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Vitamin D, also known as the sunshine vitamin, can be produced in the body with mild sun exposure or consumed in food or supplements.

You need to know your vitamin D level the lab value range is 30 to 80; this number is just as important as your cholesterol.  You do not want your level to be at the low end of normal.

Vitamin D is known more to the body as a hormone rather than a vitamin.  This is because the body is capable of producing its own vitamin D through the action of sunlight on the skin, while vitamins are nutrients that cannot be synthesized by the body and must be acquired through the diet or supplements.

Adequate vitamin D intake is important for the regulation of calcium and phosphorus absorption, maintenance of healthy bones and teeth, and is suggested to supply a protective effect against multiple diseases and conditions such as cancer, type 1 diabetes and multiple sclerosis.

Vitamin D has multiple roles in the body, helping to:

  1. Maintain the health of bones and teeth
  2. Support the health of the immune system, brain and nervous system
  3. Regulate insulin levels and aid in diabetes management
  4. Support lung function and cardiovascular health
  5. Influence the expression of genes involved in cancer development.


Vitamin D is important for our immune system (flu prevention), healthy bones, influences on mood and PMS, also reduces risk of diabetes and cancer prevention.

Vitamin D is extremely important for regulating cell growth and for cell-to-cell communication. Some studies have suggested that calcitriol (the hormonally active form of vitamin D) can reduce cancer progression by slowing the growth and development of new blood vessels in cancerous tissue, increasing cancer cell death and by reducing cell proliferation and metastases. Vitamin D has an influence on more than 200 human genes, which can be impaired when D status is below optimal.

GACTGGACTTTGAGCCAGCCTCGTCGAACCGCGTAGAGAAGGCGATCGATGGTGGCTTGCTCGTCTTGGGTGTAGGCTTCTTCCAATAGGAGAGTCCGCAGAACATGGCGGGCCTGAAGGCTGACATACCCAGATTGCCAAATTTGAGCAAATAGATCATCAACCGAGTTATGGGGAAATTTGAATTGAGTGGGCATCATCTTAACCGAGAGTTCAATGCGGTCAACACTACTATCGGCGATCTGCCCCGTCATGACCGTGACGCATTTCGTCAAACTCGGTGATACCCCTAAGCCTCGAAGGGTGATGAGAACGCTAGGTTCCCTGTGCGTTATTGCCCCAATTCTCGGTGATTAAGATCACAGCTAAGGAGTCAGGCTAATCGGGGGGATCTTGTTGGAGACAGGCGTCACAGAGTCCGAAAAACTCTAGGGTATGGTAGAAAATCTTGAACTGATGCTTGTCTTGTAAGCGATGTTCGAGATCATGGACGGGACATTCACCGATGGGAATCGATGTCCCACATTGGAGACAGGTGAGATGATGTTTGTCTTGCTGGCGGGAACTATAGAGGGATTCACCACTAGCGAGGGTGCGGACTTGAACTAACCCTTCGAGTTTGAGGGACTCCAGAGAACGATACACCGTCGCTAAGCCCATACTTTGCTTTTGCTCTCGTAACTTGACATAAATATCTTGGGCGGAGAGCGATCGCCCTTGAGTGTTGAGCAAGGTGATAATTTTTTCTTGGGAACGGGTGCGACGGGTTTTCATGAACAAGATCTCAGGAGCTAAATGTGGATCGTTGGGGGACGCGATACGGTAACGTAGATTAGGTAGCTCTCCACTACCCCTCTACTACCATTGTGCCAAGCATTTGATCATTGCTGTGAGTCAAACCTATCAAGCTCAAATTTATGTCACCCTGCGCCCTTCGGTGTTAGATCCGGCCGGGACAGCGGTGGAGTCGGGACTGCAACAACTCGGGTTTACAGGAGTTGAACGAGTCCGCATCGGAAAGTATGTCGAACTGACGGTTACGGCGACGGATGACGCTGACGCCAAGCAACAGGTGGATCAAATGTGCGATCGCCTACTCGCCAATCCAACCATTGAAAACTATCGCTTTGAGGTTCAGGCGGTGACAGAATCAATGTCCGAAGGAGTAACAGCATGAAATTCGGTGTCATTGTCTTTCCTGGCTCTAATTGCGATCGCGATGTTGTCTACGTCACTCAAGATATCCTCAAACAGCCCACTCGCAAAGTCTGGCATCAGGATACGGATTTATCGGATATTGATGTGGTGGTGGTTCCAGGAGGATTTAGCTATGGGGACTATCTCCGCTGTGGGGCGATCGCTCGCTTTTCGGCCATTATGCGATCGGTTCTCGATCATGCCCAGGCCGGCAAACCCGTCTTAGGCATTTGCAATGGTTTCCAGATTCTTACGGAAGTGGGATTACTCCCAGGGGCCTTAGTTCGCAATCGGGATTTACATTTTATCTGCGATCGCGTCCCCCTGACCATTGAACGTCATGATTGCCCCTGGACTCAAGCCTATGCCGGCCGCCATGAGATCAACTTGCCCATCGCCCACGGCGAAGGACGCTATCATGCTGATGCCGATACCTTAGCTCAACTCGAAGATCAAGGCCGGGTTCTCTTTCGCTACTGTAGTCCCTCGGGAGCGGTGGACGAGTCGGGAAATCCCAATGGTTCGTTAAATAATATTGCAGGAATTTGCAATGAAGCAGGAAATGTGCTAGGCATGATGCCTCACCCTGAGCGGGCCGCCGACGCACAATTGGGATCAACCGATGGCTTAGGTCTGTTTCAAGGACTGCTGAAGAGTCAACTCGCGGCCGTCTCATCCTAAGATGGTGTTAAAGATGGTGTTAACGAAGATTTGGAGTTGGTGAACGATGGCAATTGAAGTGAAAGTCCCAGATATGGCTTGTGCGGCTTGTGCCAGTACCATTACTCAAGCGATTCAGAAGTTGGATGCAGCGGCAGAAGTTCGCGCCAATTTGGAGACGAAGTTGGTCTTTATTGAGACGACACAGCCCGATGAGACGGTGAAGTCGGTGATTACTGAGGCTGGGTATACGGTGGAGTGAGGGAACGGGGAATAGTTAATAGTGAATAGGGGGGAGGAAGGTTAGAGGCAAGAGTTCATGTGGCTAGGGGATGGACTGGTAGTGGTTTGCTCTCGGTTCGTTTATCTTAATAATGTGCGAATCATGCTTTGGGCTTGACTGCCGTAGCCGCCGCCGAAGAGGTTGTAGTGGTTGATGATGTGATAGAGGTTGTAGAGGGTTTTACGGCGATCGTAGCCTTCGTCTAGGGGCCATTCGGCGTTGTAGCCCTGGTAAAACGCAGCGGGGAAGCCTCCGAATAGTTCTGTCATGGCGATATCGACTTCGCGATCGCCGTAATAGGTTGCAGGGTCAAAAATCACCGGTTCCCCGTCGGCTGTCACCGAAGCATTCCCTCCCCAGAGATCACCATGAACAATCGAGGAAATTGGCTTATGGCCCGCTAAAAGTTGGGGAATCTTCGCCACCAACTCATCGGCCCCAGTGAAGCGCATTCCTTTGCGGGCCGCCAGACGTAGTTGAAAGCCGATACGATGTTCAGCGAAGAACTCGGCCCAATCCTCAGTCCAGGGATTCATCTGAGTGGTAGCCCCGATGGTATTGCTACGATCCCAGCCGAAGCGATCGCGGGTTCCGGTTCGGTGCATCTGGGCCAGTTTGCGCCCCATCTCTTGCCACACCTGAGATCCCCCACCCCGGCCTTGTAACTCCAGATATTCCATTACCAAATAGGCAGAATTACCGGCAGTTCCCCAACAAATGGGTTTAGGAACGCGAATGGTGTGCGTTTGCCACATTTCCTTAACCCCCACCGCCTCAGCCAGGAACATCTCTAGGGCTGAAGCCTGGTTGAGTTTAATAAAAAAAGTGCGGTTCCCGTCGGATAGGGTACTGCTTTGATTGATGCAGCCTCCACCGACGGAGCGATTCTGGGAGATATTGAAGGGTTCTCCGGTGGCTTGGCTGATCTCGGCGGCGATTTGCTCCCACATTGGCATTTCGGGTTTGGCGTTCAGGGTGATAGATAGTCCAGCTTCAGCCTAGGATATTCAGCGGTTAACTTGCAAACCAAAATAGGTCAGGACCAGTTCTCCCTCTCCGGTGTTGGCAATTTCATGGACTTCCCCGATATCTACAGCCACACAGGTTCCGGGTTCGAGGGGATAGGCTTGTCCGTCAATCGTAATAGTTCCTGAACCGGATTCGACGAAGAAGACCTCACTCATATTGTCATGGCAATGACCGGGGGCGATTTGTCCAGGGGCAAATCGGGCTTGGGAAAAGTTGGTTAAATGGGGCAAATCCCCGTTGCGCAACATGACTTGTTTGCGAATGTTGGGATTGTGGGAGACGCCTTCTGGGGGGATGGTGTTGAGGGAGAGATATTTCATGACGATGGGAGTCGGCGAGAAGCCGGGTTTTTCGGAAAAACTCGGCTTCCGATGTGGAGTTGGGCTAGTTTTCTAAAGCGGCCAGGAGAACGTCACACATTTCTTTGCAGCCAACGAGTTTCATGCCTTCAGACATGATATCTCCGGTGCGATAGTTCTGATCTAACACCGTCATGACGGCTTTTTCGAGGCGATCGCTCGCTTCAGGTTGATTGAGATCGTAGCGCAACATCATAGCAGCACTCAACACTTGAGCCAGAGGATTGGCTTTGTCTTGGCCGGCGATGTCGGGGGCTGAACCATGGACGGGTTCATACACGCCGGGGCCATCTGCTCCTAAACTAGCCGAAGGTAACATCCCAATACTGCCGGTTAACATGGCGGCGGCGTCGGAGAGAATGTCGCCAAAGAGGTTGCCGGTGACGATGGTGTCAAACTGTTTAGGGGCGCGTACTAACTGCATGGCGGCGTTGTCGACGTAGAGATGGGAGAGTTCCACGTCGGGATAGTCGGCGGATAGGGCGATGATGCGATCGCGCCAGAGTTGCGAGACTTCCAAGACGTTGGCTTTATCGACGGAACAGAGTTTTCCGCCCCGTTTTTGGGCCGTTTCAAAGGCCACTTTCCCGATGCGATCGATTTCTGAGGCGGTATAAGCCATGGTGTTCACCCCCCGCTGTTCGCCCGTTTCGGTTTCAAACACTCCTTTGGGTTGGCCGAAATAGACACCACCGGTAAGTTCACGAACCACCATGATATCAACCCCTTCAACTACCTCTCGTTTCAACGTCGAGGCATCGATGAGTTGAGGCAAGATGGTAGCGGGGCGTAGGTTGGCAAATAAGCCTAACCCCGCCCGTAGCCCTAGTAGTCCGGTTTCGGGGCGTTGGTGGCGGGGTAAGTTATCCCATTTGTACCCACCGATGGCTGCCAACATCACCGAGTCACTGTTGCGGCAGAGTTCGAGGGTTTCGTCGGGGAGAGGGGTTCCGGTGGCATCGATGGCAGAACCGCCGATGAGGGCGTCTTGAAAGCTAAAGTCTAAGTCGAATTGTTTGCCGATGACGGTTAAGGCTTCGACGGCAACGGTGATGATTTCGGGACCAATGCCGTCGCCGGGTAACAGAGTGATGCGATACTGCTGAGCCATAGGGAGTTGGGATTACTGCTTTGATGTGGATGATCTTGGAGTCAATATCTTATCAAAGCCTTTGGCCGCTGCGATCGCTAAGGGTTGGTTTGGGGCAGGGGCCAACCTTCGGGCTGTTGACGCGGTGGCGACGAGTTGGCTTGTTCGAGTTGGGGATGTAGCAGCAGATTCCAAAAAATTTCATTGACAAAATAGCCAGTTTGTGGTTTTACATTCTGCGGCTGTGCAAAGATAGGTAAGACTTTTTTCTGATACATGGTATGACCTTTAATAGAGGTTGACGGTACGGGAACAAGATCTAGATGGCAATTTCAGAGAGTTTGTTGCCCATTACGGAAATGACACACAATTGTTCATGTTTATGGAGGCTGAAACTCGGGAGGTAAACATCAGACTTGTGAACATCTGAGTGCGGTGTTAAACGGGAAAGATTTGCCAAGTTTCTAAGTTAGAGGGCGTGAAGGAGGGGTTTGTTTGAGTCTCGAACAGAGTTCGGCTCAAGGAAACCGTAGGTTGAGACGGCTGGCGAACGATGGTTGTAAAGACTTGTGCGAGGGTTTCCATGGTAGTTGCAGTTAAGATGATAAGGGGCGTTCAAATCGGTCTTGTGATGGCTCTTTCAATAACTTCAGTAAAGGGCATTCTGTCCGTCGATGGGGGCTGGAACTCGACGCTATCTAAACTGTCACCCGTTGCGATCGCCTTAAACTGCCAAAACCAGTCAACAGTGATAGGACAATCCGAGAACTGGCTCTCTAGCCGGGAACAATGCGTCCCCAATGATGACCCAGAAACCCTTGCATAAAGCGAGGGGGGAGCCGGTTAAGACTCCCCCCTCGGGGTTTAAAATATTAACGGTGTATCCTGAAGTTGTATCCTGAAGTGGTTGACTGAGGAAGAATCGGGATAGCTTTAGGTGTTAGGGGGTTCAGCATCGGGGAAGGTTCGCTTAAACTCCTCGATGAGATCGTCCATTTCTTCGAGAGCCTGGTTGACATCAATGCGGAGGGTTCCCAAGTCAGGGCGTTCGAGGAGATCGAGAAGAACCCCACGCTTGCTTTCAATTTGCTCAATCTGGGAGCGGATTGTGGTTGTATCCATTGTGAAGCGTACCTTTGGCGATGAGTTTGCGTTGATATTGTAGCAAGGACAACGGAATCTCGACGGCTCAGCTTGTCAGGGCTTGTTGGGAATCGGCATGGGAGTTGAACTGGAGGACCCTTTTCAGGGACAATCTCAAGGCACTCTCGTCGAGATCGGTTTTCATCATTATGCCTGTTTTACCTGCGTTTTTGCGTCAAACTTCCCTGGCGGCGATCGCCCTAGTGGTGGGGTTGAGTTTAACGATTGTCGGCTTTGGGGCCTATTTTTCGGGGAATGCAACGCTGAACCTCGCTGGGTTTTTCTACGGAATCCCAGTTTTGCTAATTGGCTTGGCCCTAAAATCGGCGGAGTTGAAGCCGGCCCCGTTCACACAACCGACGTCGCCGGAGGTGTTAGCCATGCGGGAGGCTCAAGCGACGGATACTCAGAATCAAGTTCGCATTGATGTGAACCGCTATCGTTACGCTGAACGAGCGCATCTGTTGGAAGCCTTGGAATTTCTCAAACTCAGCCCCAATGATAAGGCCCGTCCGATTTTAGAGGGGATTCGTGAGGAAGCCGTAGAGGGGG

Vitamin D deficiency has also been associated with an increased risk of cardiovascular disease, hypertension, multiple sclerosis, autism, Alzheimer’s disease, rheumatoid arthritis, asthma severity and the swine flu.  Many studies are still in process to prove these associations.


Most people in the northern states need to be on Vitamin D supplementation.  Vitamin D supplements are best absorbed when combined with a fatty acid, and a Vitamin K, in addition magnesium is needed to convert the Vitamin D into its active form.


Consuming the nutrient from a whole food is always best.

The foods highest in Vitamin D are:

  • Cod liver oil, 1 tablespoon: 1,360 IU
  • Herring, fresh, raw, 4 ounces: 1,056 IU
  • Swordfish, cooked, 4 ounces: 941 IU
  • Raw maitake mushrooms, 1 cup: 786 IU
  • Salmon, sockeye, cooked, 4 ounces: 596 IU
  • Sardines, canned, 4 ounces: 336 IU
  • Fortified skim milk, 1 cup: 120 IU
  • Tuna, canned in water, drained, 3 ounces: 68 IU
  • Egg, chicken, whole large: 44 IU


Remember to get 20 min of sunlight prior to applying SPF sunscreen and remember to always use a clean chemical free sunscreen approved by the EWG.

I personally use Sun Bum SPF 15 and at your next doctor visit request your Vitamin D level and know your number – aim for 70!

Forum Health Clarkston